By the time I am finished completing this blog post Donald Trump will have been America’s Mayor for a little over nine days.
During that time he has embarked upon a plan of action with Executive Orders that mirrors nearly everything he said he would do while he was out on the campaign trail.
This past week I have had numerous conversations with friends on the left, those on the right and, for sanity and balance sake, my own two children.
Those who supported Trump are pleased as punch that he is doing exactly what he promised he would do.
From the perspective of voters who cast their vote based upon those promises I imagine they are pretty pleased that a politician is doing exactly what he said he would do.
Those who opposed Trump are, predictably, angry and outraged and a number of other words that ultimately morph into the word “apoplectic.”
Thankfully my 16 year old son and my 14 year old daughter pushed the discussion further than soundbites.
They asked me if I read the Executive Order: I had not.
They asked me if I agreed with it: I had to be honest that from what I heard I disagreed with much of its substance.
They asked what I was going to do about it: Sometimes my kids can make me feel like I don’t do enough to change the world they live in for the better.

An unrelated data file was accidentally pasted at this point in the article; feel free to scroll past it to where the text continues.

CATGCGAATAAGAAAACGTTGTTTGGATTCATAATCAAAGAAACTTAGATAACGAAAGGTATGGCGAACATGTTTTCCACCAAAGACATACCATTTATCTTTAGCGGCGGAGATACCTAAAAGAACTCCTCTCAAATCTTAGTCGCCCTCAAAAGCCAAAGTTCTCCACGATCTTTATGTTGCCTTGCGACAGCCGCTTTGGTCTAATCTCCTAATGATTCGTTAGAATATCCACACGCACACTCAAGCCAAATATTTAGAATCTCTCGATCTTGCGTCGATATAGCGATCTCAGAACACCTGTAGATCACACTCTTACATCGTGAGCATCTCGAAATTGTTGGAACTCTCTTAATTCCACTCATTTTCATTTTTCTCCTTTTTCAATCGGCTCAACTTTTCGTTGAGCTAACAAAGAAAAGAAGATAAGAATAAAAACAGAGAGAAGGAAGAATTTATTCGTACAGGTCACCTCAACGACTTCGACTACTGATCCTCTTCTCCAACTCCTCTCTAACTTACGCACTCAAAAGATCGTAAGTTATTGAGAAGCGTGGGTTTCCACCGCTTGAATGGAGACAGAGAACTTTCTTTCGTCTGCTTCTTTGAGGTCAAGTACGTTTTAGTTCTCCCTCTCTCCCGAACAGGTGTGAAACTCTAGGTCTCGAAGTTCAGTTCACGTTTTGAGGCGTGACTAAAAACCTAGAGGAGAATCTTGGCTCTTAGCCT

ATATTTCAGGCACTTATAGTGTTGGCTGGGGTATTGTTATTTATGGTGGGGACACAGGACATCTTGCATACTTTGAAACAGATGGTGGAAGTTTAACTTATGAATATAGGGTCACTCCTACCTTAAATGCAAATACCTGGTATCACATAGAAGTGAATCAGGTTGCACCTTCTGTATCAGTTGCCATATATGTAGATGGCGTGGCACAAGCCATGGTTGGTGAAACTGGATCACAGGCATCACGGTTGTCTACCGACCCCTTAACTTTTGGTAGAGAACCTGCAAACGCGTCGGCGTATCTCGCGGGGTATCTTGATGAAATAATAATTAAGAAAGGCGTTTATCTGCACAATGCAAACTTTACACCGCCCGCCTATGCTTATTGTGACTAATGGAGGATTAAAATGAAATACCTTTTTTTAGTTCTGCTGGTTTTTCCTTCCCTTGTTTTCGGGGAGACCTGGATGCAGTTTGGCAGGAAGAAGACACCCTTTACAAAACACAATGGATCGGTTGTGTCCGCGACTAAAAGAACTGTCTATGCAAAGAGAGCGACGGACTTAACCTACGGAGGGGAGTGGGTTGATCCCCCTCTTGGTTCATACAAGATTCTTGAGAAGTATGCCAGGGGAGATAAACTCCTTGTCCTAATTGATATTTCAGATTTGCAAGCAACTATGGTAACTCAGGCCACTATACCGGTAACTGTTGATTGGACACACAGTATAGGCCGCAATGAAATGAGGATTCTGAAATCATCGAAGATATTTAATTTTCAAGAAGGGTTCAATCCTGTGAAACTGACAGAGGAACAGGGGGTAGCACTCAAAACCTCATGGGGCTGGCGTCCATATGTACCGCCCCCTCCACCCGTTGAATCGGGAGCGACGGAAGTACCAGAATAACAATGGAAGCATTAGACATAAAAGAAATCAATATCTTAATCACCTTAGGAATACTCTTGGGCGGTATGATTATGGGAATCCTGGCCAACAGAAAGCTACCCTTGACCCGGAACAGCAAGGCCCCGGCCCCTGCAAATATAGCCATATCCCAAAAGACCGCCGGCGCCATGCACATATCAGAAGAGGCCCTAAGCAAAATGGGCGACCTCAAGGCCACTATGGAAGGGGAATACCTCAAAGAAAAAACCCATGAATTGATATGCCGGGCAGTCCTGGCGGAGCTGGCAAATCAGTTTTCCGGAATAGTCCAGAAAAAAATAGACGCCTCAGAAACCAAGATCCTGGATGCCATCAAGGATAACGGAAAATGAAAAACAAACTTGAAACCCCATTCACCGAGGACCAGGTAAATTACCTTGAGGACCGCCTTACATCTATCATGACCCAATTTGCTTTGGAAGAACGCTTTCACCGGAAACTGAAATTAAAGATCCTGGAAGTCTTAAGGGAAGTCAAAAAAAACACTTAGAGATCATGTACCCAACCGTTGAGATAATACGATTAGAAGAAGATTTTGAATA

While I really don’t feel compelled to write this disclaimer I find that by doing so the people who read these posts may approach them with a bit more open-mindedness if I don’t.
I did not vote for Donald Trump.
Nor did I vote for Hillary Clinton.
My candidate for President lost by roughly 134.5 million votes.
Now, the fact that my candidate lost so badly doesn’t upset me all that much. Candidly, I am a big fan of American democracy. I think that whoever wins the presidential race generally ends up not being nearly as good as we hoped they would be nor as bad as we hoped they would be.
I am okay with that happy medium. In the end, it is the system of American governance that ensures that no President, regardless of how much – or little – they won by can ever singlehandedly create catastrophe in America.
What I am not okay with, I admit, are stupid policy decisions that are not just proposed – but implemented.
Case in point is President Trumps recent Executive Order related to immigration.
Now, I had thought I might offer a studied and sober analysis of his Executive Order. But, then I rejected that notion because like most things on the internet of things nobody really wants to pay attention to facts.
In a world where outrage is spread with 140 letters on what is an estimated 317 million Twitter accounts I already ran out of letters in this sentence alone.
Instead, I’d like to offer this perspective.
Among the myriad of problems with Trump’s Executive Order the most egregious is drafting it with the input of guys who are political hacks and ideological activists rather than people who America has entrusted to protect and preserve our nation.
Furthermore, signing an Executive Order that has such impact on American life – inside and outside of our borders – without some public vetting is simply, in a word, dumb.
Bigly dumb, I might add.
U.S. Senators John McCain and Lindsay Graham have issued a statement that I believe, most significantly, addresses the most troubling aspect of Trump’s Executive Order.